Anton Black’s law would create transparency for families involved in police-involved deaths
ANNAPOLIS, Md. – The apprehension and subsequent death of a local teenager is the driving force behind a newly proposed bill.
Caroline County’s Anton Black died after a lengthy struggle with police last year and while officers weren’t charged in connection to his death, government leaders believe that a lack of information contributed to the overwhelming amount of frustration with the case. That’s why some have created House Bill 1011, legislation that would change how information is released to the families and loved ones of individuals involved in police-related incidents.
Anton Black Sr. along with the rest of his family showed support Tuesday afternoon for Anton’s Law. Anton Black Sr. says, “I am here to support Anton and hope this bill they are putting out will pass.”
Last September, 19-year-old Anton Black died as a result of a sudden cardiac death. According to officials, more than likely, the stress of the struggle with police, contributed to the death. But it took months for the family to get these answers on how their son even died.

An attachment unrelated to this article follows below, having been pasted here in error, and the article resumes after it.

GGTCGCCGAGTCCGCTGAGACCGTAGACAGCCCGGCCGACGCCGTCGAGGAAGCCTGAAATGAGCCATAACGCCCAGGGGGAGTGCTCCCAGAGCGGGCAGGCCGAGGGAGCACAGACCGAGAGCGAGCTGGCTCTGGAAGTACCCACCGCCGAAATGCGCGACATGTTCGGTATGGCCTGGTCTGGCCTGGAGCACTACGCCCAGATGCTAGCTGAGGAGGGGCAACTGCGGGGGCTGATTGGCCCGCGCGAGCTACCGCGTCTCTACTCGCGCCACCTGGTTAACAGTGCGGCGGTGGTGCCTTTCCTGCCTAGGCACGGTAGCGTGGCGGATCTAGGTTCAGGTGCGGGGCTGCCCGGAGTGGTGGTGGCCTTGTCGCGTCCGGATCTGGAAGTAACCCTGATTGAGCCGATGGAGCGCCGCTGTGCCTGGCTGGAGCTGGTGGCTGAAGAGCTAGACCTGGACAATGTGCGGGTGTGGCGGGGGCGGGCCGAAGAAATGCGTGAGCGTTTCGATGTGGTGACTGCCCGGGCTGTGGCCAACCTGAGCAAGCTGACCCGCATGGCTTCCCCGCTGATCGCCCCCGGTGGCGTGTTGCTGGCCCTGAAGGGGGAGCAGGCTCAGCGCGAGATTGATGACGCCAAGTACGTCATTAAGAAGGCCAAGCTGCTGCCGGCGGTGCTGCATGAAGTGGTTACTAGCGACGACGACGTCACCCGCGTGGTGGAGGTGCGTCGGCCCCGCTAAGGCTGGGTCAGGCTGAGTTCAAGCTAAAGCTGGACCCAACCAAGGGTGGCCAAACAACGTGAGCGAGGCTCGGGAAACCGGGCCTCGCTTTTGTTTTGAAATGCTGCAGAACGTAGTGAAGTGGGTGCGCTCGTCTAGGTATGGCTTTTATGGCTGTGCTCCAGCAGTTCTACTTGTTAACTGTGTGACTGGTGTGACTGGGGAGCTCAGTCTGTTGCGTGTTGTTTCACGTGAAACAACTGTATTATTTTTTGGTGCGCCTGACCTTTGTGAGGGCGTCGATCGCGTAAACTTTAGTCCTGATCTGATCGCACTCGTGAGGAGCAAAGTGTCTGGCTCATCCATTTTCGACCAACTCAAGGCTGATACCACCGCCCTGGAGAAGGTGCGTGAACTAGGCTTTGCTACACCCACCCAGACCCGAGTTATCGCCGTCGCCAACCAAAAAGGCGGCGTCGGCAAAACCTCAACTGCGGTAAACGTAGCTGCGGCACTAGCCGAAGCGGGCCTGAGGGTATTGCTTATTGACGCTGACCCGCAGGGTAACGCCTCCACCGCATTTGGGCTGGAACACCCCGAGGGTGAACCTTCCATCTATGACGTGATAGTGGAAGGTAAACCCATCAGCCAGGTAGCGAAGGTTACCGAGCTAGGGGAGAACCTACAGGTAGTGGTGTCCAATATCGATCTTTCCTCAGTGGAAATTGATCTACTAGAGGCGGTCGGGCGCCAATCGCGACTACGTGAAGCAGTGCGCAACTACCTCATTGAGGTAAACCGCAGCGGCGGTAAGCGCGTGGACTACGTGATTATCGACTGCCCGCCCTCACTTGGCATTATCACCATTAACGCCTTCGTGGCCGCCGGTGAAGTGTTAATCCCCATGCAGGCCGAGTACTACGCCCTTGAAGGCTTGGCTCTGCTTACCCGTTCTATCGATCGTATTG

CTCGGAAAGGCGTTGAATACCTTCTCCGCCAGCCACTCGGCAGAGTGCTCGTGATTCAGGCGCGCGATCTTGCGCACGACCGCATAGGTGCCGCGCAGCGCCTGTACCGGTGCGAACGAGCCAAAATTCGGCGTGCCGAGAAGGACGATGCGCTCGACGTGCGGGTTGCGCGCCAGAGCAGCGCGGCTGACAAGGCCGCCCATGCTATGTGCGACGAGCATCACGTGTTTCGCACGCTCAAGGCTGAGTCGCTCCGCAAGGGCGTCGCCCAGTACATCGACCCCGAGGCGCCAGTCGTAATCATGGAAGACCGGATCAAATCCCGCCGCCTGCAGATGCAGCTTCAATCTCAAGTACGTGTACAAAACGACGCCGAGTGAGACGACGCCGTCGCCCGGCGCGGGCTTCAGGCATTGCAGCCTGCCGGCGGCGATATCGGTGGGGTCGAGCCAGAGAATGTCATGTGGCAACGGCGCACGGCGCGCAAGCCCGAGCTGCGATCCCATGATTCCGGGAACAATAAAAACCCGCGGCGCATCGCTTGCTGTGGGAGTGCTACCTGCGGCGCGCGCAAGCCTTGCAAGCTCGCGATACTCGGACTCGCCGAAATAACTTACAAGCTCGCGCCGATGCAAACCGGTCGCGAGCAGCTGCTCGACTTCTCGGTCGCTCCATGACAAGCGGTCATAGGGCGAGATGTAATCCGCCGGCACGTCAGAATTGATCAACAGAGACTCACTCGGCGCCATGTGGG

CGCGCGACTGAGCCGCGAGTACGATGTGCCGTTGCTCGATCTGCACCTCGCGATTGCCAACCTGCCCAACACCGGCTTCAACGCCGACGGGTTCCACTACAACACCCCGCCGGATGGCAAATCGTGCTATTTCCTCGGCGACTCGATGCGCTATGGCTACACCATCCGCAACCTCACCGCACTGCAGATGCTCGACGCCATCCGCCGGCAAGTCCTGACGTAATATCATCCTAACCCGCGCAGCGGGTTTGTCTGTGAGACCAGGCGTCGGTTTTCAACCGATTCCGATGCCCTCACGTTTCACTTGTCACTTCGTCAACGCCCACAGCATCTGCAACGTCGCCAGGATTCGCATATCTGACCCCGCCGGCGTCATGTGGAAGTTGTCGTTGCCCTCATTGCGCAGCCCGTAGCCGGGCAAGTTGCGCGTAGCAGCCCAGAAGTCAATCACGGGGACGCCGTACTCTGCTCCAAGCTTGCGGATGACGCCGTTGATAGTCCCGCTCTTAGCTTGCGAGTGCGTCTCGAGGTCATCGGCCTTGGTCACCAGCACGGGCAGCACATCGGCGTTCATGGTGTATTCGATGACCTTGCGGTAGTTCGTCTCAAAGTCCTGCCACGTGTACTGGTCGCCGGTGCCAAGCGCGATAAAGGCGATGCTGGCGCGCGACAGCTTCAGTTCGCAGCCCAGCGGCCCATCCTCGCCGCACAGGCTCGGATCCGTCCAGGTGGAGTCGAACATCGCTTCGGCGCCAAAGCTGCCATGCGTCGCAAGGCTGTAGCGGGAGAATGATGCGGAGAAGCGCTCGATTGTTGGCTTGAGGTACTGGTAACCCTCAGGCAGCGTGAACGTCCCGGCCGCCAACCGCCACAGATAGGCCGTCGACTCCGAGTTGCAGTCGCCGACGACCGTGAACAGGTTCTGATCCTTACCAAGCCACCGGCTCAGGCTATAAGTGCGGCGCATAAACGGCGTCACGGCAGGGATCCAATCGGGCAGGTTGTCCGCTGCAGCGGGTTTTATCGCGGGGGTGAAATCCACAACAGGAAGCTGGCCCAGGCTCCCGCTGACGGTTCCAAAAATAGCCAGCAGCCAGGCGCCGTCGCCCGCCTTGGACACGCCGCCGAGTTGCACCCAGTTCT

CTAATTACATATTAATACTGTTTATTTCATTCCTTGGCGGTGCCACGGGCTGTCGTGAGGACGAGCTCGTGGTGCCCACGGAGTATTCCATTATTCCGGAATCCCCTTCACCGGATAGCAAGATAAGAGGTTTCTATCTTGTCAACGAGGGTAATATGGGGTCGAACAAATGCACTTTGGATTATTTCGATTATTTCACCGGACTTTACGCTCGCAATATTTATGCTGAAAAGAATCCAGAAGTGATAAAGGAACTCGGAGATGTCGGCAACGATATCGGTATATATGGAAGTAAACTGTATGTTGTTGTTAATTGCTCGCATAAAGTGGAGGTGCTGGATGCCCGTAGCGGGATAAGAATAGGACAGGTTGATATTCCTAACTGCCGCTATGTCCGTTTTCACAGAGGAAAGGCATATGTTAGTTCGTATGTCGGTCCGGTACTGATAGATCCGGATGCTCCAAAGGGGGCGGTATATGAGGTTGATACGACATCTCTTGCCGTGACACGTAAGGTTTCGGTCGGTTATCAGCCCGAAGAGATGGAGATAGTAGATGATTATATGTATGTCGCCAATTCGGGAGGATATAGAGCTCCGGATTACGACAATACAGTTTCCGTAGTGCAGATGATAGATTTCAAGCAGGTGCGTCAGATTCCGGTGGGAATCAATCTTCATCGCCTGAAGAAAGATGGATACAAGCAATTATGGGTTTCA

Anton’s sister, Latoya Holley tells 47 ABC, “I don’t think it’s asking for much to request information especially if you have an officer involved investigation especially when a life is lost and you’re dealing with an officer who’s had previous criminal complaints.”
This bill brought to the House Judiciary Committee will provide families with clarity. It will require the Police Training and Standards Commission to implement a new process. Bill sponsor Delegate Gabriel Acevero says, “That information be released upon the conclusion of the investigation as well as a copy of that officers record related to that incident.”
We’re told it will give family members or loved ones a better understanding of the investigation. “Not just the situation that took place, what actions were taken by the department but also what kind of an officer that they are dealing with in terms of police involved death,” Del. Acevero claims.
47 ABC also caught up with local delegate, Delegate Sheree Sample-Hughes, who happens to be a co-sponsor. “Too often, in a minority community we’re not getting the information that is necessary to bring some level of closure. People deserve to have that information deserve that level of clarity and how to positively move forward,” Del. Sample-Hughes says.
We’re told the sponsor worked with the family, ACLU, and NAACP to push this bill forward.
Moving forward if everything runs smoothly, the Judiciary Committee will take this as a whole or bring it to their sub-committee and vote on it. From there, it will head to the senate for a hearing and then eventually to the house floor.